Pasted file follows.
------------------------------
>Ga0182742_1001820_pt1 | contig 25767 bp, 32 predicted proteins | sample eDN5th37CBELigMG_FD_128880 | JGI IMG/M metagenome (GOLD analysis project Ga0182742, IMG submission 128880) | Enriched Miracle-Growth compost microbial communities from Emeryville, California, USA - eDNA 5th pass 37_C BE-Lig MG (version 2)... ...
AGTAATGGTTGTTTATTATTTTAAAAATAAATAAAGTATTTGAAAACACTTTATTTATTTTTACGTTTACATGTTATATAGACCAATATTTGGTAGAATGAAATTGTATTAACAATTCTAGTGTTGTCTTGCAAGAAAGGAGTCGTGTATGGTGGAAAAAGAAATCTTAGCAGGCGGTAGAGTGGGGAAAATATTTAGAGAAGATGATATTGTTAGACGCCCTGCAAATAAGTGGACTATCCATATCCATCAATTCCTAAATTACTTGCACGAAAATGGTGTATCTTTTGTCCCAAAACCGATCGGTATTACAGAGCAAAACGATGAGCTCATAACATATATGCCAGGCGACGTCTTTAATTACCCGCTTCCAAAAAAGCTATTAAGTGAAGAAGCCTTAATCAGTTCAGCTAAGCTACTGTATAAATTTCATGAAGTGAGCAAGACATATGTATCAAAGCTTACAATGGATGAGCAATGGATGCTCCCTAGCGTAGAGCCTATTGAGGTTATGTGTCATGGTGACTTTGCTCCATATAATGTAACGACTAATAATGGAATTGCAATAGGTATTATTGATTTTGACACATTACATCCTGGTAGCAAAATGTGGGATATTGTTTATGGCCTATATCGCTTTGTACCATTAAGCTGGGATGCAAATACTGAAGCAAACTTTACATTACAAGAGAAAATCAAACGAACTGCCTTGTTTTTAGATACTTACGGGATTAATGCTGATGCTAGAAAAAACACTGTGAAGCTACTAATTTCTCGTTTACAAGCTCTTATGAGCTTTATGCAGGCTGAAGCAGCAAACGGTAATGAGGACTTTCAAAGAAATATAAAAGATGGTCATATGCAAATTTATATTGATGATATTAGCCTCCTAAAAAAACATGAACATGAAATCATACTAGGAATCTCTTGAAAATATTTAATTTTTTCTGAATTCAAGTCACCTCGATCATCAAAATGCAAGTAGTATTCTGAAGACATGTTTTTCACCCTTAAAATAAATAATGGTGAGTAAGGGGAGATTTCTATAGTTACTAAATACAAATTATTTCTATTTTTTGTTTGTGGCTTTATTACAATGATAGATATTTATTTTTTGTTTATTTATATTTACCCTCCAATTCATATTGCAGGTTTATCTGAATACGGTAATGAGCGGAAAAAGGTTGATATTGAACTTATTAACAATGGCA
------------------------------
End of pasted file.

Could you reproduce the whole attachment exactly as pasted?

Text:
>Ga0182742_1001820_pt1 | contig 25767 bp, 32 predicted proteins | sample eDN5th37CBELigMG_FD_128880 | JGI IMG/M metagenome (GOLD analysis project Ga0182742, IMG submission 128880) | Enriched Miracle-Growth compost microbial communities from Emeryville, California, USA - eDNA 5th pass 37_C BE-Lig MG (version 2)... ...
AGTAATGGTTGTTTATTATTTTAAAAATAAATAAAGTATTTGAAAACACTTTATTTATTTTTACGTTTACATGTTATATAGACCAATATTTGGTAGAATGAAATTGTATTAACAATTCTAGTGTTGTCTTGCAAGAAAGGAGTCGTGTATGGTGGAAAAAGAAATCTTAGCAGGCGGTAGAGTGGGGAAAATATTTAGAGAAGATGATATTGTTAGACGCCCTGCAAATAAGTGGACTATCCATATCCATCAATTCCTAAATTACTTGCACGAAAATGGTGTATCTTTTGTCCCAAAACCGATCGGTATTACAGAGCAAAACGATGAGCTCATAACATATATGCCAGGCGACGTCTTTAATTACCCGCTTCCAAAAAAGCTATTAAGTGAAGAAGCCTTAATCAGTTCAGCTAAGCTACTGTATAAATTTCATGAAGTGAGCAAGACATATGTATCAAAGCTTACAATGGATGAGCAATGGATGCTCCCTAGCGTAGAGCCTATTGAGGTTATGTGTCATGGTGACTTTGCTCCATATAATGTAACGACTAATAATGGAATTGCAATAGGTATTATTGATTTTGACACATTACATCCTGGTAGCAAAATGTGGGATATTGTTTATGGCCTATATCGCTTTGTACCATTAAGCTGGGATGCAAATACTGAAGCAAACTTTACATTACAAGAGAAAATCAAACGAACTGCCTTGTTTTTAGATACTTACGGGATTAATGCTGATGCTAGAAAAAACACTGTGAAGCTACTAATTTCTCGTTTACAAGCTCTTATGAGCTTTATGCAGGCTGAAGCAGCAAACGGTAATGAGGACTTTCAAAGAAATATAAAAGATGGTCATATGCAAATTTATATTGATGATATTAGCCTCCTAAAAAAACATGAACATGAAATCATACTAGGAATCTCTTGAAAATATTTAATTTTTTCTGAATTCAAGTCACCTCGATCATCAAAATGCAAGTAGTATTCTGAAGACATGTTTTTCACCCTTAAAATAAATAATGGTGAGTAAGGGGAGATTTCTATAGTTACTAAATACAAATTATTTCTATTTTTTGTTTGTGGCTTTATTACAATGATAGATATTTATTTTTTGTTTATTTATATTTACCCTCCAATTCATATTGCAGGTTTATCTGAATACGGTAATGAGCGGAAAAAGGTTGATATTGAACTTATTAACAATGGCA